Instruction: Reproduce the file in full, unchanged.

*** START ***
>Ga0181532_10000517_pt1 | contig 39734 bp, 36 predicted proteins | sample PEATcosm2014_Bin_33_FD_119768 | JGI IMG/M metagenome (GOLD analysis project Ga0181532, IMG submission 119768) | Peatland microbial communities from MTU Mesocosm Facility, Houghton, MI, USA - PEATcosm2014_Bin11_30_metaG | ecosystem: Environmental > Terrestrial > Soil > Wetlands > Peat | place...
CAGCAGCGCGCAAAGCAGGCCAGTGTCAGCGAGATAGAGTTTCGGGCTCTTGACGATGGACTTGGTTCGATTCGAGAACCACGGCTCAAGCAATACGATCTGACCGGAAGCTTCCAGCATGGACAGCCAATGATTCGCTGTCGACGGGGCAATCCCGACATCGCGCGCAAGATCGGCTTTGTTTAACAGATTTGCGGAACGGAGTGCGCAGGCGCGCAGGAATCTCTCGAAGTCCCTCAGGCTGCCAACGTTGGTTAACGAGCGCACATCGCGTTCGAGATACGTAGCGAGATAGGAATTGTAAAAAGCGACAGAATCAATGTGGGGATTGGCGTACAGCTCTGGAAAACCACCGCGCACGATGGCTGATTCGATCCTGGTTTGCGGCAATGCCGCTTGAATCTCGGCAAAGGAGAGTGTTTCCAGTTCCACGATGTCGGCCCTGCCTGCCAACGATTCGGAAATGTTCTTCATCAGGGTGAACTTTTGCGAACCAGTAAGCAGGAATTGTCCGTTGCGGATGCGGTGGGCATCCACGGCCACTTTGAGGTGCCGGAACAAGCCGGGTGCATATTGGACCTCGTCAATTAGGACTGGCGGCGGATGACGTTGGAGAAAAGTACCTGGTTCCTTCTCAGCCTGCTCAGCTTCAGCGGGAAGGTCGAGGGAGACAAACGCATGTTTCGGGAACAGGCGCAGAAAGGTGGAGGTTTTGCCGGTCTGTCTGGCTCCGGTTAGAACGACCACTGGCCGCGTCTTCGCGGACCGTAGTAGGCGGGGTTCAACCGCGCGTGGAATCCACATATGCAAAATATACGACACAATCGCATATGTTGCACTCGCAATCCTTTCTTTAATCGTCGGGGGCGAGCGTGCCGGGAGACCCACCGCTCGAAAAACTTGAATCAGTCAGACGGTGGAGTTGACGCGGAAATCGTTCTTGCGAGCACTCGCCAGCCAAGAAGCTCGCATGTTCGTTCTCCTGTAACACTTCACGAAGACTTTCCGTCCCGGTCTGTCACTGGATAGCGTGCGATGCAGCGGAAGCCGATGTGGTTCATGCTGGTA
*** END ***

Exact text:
>Ga0181532_10000517_pt1 | contig 39734 bp, 36 predicted proteins | sample PEATcosm2014_Bin_33_FD_119768 | JGI IMG/M metagenome (GOLD analysis project Ga0181532, IMG submission 119768) | Peatland microbial communities from MTU Mesocosm Facility, Houghton, MI, USA - PEATcosm2014_Bin11_30_metaG | ecosystem: Environmental > Terrestrial > Soil > Wetlands > Peat | place...
CAGCAGCGCGCAAAGCAGGCCAGTGTCAGCGAGATAGAGTTTCGGGCTCTTGACGATGGACTTGGTTCGATTCGAGAACCACGGCTCAAGCAATACGATCTGACCGGAAGCTTCCAGCATGGACAGCCAATGATTCGCTGTCGACGGGGCAATCCCGACATCGCGCGCAAGATCGGCTTTGTTTAACAGATTTGCGGAACGGAGTGCGCAGGCGCGCAGGAATCTCTCGAAGTCCCTCAGGCTGCCAACGTTGGTTAACGAGCGCACATCGCGTTCGAGATACGTAGCGAGATAGGAATTGTAAAAAGCGACAGAATCAATGTGGGGATTGGCGTACAGCTCTGGAAAACCACCGCGCACGATGGCTGATTCGATCCTGGTTTGCGGCAATGCCGCTTGAATCTCGGCAAAGGAGAGTGTTTCCAGTTCCACGATGTCGGCCCTGCCTGCCAACGATTCGGAAATGTTCTTCATCAGGGTGAACTTTTGCGAACCAGTAAGCAGGAATTGTCCGTTGCGGATGCGGTGGGCATCCACGGCCACTTTGAGGTGCCGGAACAAGCCGGGTGCATATTGGACCTCGTCAATTAGGACTGGCGGCGGATGACGTTGGAGAAAAGTACCTGGTTCCTTCTCAGCCTGCTCAGCTTCAGCGGGAAGGTCGAGGGAGACAAACGCATGTTTCGGGAACAGGCGCAGAAAGGTGGAGGTTTTGCCGGTCTGTCTGGCTCCGGTTAGAACGACCACTGGCCGCGTCTTCGCGGACCGTAGTAGGCGGGGTTCAACCGCGCGTGGAATCCACATATGCAAAATATACGACACAATCGCATATGTTGCACTCGCAATCCTTTCTTTAATCGTCGGGGGCGAGCGTGCCGGGAGACCCACCGCTCGAAAAACTTGAATCAGTCAGACGGTGGAGTTGACGCGGAAATCGTTCTTGCGAGCACTCGCCAGCCAAGAAGCTCGCATGTTCGTTCTCCTGTAACACTTCACGAAGACTTTCCGTCCCGGTCTGTCACTGGATAGCGTGCGATGCAGCGGAAGCCGATGTGGTTCATGCTGGTA